I just LOVE my big chest freezer. Nineteen cubic feet of space to keep homegrown, wild and store bought goodies preserved at a nippy zero degrees Fahrenheit.
There are, of course, disadvantages of having that much food in there. The most recent disadvantage that comes to mind is having to pull something out of the very bottom of the freezer:
I can jussssst reach the bottom if I stand on one foot and lean over into the chest. My latest freezer grab was a package of pork sausage. Way at the bottom. Because we're almost out. (Quiet sobbing)
Other obvious disadvantages are reliance on an uninterrupted power supply and the fact that we tend to occasionally lose items in there to freezer burn. Charlie and the chickens don't so much mind that as they have some mighty fine dining when a freezer burnt meal comes their way, but it's food that we could have eaten and money down the drain. And when the power does go out, we can only manage to go three days (depending on the ambient room temperature) without having to pull out the generator and power the freezer up. During the ice storm in 2009, we were without power for thirteen days. The generator wasn't used to run the well, provide hot water or keep us in electric lighting, but to keep our chest freezers operating. Of course, just weeks earlier we put a half steer and a hog in there.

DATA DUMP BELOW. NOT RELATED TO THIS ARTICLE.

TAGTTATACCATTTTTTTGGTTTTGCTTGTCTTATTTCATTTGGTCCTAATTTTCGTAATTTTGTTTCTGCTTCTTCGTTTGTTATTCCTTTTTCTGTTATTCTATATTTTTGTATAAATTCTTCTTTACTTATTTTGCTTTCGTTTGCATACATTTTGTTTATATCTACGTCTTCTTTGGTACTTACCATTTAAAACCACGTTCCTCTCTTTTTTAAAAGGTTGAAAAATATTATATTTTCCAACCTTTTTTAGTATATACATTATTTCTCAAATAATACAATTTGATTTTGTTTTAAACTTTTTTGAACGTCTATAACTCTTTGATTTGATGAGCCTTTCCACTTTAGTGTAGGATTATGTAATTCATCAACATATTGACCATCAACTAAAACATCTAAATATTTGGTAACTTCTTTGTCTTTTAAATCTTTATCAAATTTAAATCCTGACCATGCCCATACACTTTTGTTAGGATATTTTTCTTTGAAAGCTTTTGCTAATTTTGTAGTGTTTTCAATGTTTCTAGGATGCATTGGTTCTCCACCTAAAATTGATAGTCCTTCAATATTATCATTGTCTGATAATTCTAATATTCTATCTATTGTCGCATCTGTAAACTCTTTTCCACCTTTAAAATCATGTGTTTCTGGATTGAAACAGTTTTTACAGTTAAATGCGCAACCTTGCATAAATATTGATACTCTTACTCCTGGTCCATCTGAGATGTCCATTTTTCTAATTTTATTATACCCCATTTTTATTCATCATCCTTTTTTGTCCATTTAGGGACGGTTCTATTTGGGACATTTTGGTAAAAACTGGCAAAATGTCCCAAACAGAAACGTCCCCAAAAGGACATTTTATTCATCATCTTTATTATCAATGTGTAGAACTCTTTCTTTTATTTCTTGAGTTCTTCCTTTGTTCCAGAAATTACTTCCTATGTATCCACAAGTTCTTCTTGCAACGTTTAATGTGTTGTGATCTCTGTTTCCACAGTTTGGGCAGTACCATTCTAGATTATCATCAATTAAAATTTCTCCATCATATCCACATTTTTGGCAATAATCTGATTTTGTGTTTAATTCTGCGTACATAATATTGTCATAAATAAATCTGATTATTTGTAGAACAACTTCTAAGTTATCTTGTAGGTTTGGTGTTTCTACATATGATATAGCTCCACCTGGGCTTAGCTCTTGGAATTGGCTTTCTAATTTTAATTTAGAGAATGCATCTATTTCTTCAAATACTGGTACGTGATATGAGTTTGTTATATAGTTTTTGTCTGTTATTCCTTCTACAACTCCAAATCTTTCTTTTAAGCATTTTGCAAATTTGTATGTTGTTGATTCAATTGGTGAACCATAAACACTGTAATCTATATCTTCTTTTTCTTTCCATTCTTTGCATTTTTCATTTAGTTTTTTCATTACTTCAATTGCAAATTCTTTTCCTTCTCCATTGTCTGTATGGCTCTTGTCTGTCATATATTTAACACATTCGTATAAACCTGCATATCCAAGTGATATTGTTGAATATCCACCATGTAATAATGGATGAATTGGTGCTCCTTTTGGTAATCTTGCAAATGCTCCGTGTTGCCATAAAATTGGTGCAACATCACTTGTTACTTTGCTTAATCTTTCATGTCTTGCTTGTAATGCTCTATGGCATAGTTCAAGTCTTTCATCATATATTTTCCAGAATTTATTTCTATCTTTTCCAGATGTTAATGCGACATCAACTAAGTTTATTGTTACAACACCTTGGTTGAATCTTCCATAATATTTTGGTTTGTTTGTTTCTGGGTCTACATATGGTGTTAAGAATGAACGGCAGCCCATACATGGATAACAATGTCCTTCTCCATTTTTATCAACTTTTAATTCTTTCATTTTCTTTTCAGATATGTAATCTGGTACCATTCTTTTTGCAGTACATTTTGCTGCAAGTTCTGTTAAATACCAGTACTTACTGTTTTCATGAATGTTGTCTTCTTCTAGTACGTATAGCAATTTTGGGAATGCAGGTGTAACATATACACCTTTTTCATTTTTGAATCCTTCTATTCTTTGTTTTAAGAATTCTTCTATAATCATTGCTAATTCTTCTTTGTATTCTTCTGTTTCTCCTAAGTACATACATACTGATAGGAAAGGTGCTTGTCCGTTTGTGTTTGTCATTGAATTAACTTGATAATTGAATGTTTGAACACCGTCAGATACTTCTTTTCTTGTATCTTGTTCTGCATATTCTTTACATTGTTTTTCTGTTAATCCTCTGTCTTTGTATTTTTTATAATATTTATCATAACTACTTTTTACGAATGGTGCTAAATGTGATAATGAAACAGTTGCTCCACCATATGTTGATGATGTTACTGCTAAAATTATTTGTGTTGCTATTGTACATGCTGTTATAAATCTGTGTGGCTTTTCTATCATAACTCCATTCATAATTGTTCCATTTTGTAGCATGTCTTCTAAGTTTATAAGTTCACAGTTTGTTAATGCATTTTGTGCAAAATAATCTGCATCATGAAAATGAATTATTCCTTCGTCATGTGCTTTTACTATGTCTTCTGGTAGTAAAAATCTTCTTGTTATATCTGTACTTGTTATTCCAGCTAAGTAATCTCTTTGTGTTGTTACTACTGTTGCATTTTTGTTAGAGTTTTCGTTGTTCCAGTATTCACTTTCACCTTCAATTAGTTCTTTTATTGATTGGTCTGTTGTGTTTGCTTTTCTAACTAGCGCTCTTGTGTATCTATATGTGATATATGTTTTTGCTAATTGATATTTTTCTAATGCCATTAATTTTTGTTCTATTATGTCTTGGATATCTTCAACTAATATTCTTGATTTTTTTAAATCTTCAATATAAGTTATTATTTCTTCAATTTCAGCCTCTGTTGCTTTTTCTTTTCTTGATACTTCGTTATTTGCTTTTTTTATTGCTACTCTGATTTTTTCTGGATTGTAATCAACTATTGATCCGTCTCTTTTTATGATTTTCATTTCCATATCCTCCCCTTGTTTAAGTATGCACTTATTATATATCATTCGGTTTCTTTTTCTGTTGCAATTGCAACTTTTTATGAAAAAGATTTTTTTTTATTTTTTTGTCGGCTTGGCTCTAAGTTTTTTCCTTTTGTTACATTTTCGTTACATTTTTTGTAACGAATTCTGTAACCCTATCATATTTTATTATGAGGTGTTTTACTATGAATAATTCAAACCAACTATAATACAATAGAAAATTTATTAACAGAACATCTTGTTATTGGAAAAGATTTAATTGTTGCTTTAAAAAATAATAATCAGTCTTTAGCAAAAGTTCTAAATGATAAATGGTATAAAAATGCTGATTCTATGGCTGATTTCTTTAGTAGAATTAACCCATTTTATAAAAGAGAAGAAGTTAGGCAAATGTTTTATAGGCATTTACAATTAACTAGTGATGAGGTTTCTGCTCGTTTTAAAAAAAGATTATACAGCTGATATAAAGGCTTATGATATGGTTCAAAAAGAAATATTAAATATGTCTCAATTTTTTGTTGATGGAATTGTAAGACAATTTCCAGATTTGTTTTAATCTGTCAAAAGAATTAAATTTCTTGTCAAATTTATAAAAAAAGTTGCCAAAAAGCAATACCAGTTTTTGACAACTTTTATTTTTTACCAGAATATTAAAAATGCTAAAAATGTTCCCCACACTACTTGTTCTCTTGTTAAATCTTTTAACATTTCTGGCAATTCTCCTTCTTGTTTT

Even though the freezer is still pretty much full now, it is not entirely filled with food items. When we take food items out, we replace it with a soda bottle filled with water. A full freezer operates more efficiently. And if the power were to go out, all those frozen soda bottles will keep the freezer colder for longer.
Deer season has already started here. Hopefully we'll fill our deer tags and have another hog sent to the butcher in the very near future so venison and bacon will soon replace those frozen bottles.